system.  These technical facts fly way over our heads and only reinforce our
doubts that we can sell something so advanced. Instead of all the technical
jargon, vendors need to help identify how their software can fit into our
client’s offices. 

Ray Belanger, president of Bay Copy in Rockland, Massachusetts agrees. "I
wish software companies would help us relate the benefits of the software to our
customer’s specific situation," he said. 

Software companies would greatly enhance their success with us if they would
train our salespeople on how the software addresses key business issues. This
allows our salespeople to keep doing what they do best: uncover opportunities
and close business. A software specialist can come in alongside the rep to make
sure the software works.

We Need Help with the Technical Side of the Sale

When it comes to the technical part of the sale, we may need some help.  Many
of us do not have a sales staff large enough to justify a technical sales
specialist—especially since we have not created a software revenue stream.

In most cases, if software vendors can help us with the first few
demonstrations, we can pick up the ball and run with it.  Demonstration support
is very helpful, just as long as when it is demonstrated, a vendor doesn’t get
too distracted in the technical side of the software. 

They must make it look easy to use and tie it to our client’s business
problems. If they get too technical with most of our potential buyers, it could
jeopardize the sale. In some cases, we may ask the vendor to talk with the
customer’s IT people while we work on the relationship with the decision maker.
This is really helpful to us in closing the sale.

Please Help Us with the Installation

Here is the heart of the matter: we have worked very hard for years to build
a customer base and we are concerned about jeopardizing our relationship with
these customers. There is nothing worse to us than losing a customer’s copier
business because we tried to install software that didn’t work. It has happened
to us before when we first started connecting digital copiers. In many cases,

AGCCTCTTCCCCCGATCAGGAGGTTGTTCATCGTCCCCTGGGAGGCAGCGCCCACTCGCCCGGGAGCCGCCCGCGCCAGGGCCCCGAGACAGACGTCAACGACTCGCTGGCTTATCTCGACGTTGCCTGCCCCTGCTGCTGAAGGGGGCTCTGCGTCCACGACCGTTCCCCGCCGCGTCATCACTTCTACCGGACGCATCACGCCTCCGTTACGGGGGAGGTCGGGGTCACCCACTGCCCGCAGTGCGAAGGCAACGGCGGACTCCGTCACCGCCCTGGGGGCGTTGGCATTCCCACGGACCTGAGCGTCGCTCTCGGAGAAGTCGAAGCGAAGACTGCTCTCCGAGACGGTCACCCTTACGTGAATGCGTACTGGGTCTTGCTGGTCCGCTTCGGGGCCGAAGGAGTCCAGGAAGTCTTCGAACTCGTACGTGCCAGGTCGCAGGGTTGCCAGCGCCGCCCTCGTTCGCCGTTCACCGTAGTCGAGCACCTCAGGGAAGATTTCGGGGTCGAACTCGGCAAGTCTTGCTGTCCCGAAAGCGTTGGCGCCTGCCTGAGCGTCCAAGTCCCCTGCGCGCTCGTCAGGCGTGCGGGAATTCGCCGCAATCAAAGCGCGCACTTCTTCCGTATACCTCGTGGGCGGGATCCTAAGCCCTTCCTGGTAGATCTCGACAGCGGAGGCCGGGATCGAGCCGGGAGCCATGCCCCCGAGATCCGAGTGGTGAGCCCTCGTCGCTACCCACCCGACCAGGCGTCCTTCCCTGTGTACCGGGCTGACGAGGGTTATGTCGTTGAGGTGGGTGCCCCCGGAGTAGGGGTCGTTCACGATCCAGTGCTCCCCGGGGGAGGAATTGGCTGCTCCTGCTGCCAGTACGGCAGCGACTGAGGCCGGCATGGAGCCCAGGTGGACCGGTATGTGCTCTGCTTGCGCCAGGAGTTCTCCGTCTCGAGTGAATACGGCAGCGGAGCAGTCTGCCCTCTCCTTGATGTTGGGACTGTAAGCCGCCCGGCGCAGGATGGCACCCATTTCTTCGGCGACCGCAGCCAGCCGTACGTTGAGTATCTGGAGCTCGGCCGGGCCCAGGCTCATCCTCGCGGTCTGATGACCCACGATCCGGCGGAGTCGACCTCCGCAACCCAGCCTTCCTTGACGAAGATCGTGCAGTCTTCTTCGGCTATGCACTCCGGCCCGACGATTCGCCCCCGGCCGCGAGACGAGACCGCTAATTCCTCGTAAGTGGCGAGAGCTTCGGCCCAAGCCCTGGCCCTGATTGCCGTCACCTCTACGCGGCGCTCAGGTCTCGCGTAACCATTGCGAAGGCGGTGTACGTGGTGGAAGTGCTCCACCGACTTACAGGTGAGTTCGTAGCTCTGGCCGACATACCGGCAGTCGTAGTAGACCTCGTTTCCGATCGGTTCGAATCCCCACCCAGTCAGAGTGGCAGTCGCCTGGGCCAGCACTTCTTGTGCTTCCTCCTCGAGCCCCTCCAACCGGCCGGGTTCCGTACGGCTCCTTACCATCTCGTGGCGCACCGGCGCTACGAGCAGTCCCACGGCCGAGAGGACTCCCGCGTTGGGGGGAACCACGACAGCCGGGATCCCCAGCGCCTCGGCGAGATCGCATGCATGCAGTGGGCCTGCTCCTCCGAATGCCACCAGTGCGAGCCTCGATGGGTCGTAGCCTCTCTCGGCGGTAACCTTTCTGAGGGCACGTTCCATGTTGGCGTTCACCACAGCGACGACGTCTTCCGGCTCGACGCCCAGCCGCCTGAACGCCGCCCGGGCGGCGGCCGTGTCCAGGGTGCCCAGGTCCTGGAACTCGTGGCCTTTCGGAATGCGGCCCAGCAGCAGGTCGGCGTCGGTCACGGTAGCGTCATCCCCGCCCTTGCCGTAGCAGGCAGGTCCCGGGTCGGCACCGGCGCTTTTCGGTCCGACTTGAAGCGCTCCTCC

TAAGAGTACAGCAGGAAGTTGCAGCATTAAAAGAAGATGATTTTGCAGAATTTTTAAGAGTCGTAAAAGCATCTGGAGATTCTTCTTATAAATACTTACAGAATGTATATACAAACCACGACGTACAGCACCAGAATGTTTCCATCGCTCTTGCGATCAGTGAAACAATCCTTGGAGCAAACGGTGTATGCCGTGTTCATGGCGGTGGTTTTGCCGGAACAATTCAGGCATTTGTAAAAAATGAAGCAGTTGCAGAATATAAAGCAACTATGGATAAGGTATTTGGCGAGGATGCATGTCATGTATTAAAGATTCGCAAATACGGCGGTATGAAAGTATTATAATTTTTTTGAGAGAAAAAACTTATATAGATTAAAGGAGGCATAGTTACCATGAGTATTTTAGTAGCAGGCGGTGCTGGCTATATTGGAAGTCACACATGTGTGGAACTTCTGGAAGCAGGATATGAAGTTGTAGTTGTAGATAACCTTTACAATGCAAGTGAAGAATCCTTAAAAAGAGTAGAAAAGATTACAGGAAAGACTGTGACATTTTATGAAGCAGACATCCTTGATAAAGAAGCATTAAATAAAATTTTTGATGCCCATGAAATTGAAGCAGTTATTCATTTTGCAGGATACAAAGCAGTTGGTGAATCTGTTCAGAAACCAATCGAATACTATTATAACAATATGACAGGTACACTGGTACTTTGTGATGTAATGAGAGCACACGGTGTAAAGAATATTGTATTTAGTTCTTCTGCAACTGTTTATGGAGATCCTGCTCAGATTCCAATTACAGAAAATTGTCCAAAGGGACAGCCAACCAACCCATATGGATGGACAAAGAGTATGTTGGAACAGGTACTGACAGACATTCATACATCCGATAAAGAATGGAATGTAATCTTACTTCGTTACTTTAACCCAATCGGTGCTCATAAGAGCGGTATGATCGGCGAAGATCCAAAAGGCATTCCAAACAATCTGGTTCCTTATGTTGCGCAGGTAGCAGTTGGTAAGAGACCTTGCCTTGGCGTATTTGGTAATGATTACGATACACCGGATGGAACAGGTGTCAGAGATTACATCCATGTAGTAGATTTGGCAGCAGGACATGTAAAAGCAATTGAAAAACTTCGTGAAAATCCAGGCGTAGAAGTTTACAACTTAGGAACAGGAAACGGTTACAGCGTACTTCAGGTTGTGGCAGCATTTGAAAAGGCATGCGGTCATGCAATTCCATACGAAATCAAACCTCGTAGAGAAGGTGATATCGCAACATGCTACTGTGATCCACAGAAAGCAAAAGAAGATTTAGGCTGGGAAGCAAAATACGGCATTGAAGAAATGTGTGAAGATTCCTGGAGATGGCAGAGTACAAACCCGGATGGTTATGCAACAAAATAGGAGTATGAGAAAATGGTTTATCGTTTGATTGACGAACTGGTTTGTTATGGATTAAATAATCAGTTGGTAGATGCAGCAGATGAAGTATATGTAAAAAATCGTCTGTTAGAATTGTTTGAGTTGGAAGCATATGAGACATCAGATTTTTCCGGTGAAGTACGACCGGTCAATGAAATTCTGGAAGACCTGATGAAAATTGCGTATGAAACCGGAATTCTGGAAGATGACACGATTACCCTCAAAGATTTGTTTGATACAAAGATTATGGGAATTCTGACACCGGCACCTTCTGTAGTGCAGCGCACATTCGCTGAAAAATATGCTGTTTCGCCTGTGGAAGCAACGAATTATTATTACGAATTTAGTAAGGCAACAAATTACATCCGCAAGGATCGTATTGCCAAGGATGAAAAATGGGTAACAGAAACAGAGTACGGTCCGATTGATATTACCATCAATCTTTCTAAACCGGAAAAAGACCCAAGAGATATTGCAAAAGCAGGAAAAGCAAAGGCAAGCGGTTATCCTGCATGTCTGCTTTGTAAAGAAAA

the connectivity turned into a huge ordeal and it deeply strained our customer

Even though the opportunities to sell software are great, we cannot afford to
lose a customer over a bad software implementation. Help us by making the
implementation as smooth as possible. Let us know how to avoid pitfalls when
installing your software, which brings up another good point.  "Please let us
know the limitations of your software so the program will not be sold if those
limits are exceeded," pleaded Roy Kennedy, president of Automated Business
Products in Waterloo, Iowa. "We know your software is great. Just please tell us
what it can’t do so we don’t make promises we can’t keep."

Be There for Us After the Sale

We come from a service-intensive industry. "Our level of commitment to our
customers ensures our success in the marketplace," said Adam Guillen, president
of Johnnie’s Office Systems in Waco, Texas. "Office equipment dealers want the
same commitment from our vendors to assist us in customer retention and on-going
solutions success."

It is critical that we be able to respond to customer problems quickly. Our
clients measure our response in hours and minutes, not days and weeks. As a
result, we need vendors to be there for us. Some of our biggest frustrations
occur when a customer has a problem and we can’t get a vendor’s support person
on the phone. Please take customer service as seriously as we do.   

"The post sales support is when trouble can occur," Guillen said. "It is the
no worries attitude of support staff that makes my skin crawl. In our industry
quick service response is important. I understand that some issues can't be
fixed within eight hours, but I also know when customer issues are being pushed

As mentioned in the opening, our channel has tremendous potential to sell
software. If vendors can recognize our needs and walk us through the process,
the return on the time invested  could be enormous.